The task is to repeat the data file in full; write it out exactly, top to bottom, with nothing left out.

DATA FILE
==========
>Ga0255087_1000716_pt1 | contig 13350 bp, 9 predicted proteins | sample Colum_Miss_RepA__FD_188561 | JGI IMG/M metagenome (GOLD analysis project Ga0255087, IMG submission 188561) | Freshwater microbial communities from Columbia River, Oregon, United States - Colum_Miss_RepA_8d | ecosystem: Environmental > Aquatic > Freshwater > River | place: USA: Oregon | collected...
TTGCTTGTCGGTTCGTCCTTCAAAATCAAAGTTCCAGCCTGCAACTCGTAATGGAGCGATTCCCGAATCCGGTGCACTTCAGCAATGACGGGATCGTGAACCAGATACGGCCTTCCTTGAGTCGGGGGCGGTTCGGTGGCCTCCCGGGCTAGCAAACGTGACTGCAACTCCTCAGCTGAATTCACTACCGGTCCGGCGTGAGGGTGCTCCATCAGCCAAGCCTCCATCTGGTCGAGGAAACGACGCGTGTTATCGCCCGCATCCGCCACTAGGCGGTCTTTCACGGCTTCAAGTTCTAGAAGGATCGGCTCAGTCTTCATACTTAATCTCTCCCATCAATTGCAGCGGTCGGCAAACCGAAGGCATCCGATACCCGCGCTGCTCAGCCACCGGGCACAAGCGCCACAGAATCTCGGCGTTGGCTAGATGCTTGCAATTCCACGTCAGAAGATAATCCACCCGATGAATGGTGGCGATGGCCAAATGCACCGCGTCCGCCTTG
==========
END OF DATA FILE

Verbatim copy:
>Ga0255087_1000716_pt1 | contig 13350 bp, 9 predicted proteins | sample Colum_Miss_RepA__FD_188561 | JGI IMG/M metagenome (GOLD analysis project Ga0255087, IMG submission 188561) | Freshwater microbial communities from Columbia River, Oregon, United States - Colum_Miss_RepA_8d | ecosystem: Environmental > Aquatic > Freshwater > River | place: USA: Oregon | collected...
TTGCTTGTCGGTTCGTCCTTCAAAATCAAAGTTCCAGCCTGCAACTCGTAATGGAGCGATTCCCGAATCCGGTGCACTTCAGCAATGACGGGATCGTGAACCAGATACGGCCTTCCTTGAGTCGGGGGCGGTTCGGTGGCCTCCCGGGCTAGCAAACGTGACTGCAACTCCTCAGCTGAATTCACTACCGGTCCGGCGTGAGGGTGCTCCATCAGCCAAGCCTCCATCTGGTCGAGGAAACGACGCGTGTTATCGCCCGCATCCGCCACTAGGCGGTCTTTCACGGCTTCAAGTTCTAGAAGGATCGGCTCAGTCTTCATACTTAATCTCTCCCATCAATTGCAGCGGTCGGCAAACCGAAGGCATCCGATACCCGCGCTGCTCAGCCACCGGGCACAAGCGCCACAGAATCTCGGCGTTGGCTAGATGCTTGCAATTCCACGTCAGAAGATAATCCACCCGATGAATGGTGGCGATGGCCAAATGCACCGCGTCCGCCTTG